Fortunately, Hoya macrophylla are very easy plants to propagate, so if you want to grow some more of them, you should have no problem doing so. You can collect, dry, and then plant the seeds if you choose to, but you can also propagate the plant by taking cuttings and replanting them.

If you have access to sphagnum moss, you may have more success in propagating the plant, as this is the best medium for propagation. However, if you don’t have this, you should still be able to successfully get cuttings to grow.

First, select a strong, healthy stem of the plant that does not contain any buds, but has a couple of root nodes and a few leaves. Sterilize your scissors/secateurs, and then cut the stem as close to the root node as possible without damaging it.

If you have some rooting hormone, you can dip the end of the cutting in this, but this isn’t necessary, so don’t worry if you haven’t got any.

You can then propagate your cutting in water or sphagnum moss. If you wish to use water, fill a clean jar with fresh water and allow the chlorine to evaporate off for a few hours. Next, put the cutting in the water and remember to refresh the water every few days. This stops it from stagnating and ensures there is oxygen available to the plant.

If you would like to use sphagnum moss, moisten the sphagnum moss thoroughly, and then put the cutting in. You can support it using a stick if necessary. Put a clear plastic bag over the top to trap moisture, and check on the cutting every few days. You will need to moisten the sphagnum moss if it dries out.

You can also do this with perlite, which has good oxygen flow, if you have any handy.

However you choose to propagate your plant, put it in a bright spot, but away from direct sunlight. Direct sun may burn the young plant and could cause it to dry out.

Your cutting should develop roots within a few weeks. If it doesn’t, you need to take a fresh cutting and try again. Once the roots are established, gently remove your cutting from its propagating medium and transfer it to some prepared soil. This can be tricky and is the point at which your cutting is most likely to die; the roots are not used to soil.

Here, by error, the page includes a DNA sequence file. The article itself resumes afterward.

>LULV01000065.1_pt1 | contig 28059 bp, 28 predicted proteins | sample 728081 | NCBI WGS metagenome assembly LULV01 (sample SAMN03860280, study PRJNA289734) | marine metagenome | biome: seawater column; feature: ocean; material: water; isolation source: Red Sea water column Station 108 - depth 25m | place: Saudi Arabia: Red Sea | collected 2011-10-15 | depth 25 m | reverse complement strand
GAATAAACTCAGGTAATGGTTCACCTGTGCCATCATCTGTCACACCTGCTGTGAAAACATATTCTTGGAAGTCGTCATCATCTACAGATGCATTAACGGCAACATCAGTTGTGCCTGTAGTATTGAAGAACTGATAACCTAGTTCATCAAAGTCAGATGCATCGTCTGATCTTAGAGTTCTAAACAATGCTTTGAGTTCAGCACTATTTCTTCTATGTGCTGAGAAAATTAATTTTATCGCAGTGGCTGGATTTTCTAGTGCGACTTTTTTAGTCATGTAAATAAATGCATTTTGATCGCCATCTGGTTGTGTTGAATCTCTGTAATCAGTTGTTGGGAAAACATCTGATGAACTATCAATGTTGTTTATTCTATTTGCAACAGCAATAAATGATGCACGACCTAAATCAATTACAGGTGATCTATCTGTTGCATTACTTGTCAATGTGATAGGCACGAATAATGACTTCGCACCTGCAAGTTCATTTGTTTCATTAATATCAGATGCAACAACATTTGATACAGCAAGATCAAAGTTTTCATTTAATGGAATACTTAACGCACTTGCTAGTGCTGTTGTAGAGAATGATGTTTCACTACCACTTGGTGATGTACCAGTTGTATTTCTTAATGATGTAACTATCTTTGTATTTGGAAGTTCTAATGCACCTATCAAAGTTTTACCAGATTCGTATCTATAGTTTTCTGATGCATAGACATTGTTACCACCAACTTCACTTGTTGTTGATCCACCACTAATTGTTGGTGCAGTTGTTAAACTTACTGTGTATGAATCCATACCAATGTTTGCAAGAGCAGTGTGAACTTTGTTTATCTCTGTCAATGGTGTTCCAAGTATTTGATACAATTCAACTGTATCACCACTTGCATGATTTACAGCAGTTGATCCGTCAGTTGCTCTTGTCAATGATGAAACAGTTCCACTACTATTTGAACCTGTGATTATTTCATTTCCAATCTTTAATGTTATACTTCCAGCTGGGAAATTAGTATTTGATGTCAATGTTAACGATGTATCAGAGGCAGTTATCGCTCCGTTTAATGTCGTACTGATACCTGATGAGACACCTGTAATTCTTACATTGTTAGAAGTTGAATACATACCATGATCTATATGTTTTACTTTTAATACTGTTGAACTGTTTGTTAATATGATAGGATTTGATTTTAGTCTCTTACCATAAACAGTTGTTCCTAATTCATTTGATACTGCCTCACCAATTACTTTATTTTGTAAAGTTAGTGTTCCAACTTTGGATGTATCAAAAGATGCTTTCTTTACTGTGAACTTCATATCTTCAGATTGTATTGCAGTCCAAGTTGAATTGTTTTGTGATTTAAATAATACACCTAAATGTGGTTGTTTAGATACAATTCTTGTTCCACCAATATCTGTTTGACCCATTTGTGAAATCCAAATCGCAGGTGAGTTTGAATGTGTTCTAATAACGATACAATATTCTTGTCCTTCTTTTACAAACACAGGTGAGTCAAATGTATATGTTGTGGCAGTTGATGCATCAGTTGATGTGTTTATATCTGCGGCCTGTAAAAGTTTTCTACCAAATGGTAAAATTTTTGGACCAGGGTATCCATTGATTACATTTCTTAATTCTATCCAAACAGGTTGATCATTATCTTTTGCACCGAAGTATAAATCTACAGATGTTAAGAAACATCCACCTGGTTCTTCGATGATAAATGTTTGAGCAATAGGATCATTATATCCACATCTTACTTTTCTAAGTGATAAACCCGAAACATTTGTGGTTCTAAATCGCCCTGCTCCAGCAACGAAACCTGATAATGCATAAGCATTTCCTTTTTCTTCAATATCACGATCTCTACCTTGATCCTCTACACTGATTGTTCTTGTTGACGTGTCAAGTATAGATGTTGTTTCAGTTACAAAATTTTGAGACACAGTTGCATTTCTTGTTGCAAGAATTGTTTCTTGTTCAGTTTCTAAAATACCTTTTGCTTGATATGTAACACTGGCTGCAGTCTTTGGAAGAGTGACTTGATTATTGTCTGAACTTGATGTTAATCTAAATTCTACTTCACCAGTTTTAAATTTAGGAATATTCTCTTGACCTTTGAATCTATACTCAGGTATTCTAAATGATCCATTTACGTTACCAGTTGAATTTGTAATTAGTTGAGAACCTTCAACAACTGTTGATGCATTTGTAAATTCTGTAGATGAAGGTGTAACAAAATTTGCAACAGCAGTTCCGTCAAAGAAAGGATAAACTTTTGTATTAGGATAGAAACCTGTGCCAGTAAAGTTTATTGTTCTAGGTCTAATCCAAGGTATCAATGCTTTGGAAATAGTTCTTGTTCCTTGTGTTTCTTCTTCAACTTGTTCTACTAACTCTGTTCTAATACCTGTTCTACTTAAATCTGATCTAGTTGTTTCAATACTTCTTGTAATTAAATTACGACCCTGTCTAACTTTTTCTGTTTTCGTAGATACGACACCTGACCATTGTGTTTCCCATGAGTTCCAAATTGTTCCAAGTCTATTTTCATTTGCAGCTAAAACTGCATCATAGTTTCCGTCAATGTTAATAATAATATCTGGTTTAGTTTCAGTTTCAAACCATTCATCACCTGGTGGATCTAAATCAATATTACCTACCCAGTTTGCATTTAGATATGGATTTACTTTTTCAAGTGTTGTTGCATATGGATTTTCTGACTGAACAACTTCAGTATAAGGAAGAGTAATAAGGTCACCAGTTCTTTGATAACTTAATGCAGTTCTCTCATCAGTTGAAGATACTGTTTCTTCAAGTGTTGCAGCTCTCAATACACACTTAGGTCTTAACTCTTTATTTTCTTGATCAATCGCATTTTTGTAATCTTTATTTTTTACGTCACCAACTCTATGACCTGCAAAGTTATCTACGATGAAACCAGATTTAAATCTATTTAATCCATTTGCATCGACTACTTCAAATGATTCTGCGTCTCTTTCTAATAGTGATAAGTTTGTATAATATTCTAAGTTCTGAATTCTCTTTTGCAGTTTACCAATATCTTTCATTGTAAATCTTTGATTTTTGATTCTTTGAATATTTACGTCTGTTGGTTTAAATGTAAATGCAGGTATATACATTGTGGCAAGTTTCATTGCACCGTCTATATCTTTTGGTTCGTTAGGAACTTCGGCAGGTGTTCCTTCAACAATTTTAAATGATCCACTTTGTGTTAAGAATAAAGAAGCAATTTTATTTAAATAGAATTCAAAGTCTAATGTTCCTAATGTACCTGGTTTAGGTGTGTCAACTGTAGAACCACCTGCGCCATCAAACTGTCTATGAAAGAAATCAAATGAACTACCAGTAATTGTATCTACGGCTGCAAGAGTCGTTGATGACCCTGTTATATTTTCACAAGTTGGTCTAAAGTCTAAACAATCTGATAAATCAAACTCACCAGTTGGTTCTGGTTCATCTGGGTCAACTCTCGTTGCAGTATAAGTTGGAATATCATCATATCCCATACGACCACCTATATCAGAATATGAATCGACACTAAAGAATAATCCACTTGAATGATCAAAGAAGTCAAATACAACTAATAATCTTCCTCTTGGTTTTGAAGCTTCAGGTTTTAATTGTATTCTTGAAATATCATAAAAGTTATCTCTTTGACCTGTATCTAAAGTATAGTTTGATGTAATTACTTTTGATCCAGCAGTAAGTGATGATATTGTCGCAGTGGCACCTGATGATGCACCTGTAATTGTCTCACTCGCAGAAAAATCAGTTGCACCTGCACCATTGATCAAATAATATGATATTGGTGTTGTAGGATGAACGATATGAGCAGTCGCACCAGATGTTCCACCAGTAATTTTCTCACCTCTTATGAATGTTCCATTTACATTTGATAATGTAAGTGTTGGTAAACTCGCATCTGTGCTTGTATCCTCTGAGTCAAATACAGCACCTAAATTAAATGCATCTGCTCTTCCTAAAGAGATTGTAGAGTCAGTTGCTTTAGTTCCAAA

However, with care and luck, the cutting should take. Use soil that is similar to the mix described near the start of the article, ensuring plenty of drainage and aeration, or slightly increase the perlite for even better drainage.

Make sure your young plant does not get waterlogged; it will die quickly. It needs to be watered regularly, but only in small amounts, and only in the soil directly around the roots.

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Treat young cuttings gently and don’t let them dry out a lot until they are established plants. As they grow, they can be treated more like adult plants and only watered when their growing medium is dry.

Repotting

Depending on how often you fertilize it and its growth rate, your Hoya macrophylla will probably need repotting every couple of years. It is a shallow-rooted plant, so try and choose a shallow container, rather than a deep one. Deep containers can make it hard to tell when a plant needs watering, and offer no advantages.

The plant does not like being in a pot that is too big for it. It would rather be root bound than have too much space, so don’t repot it too readily. However, if you have used orchid mix as part of your growing medium, you will need to change the soil after a couple of years.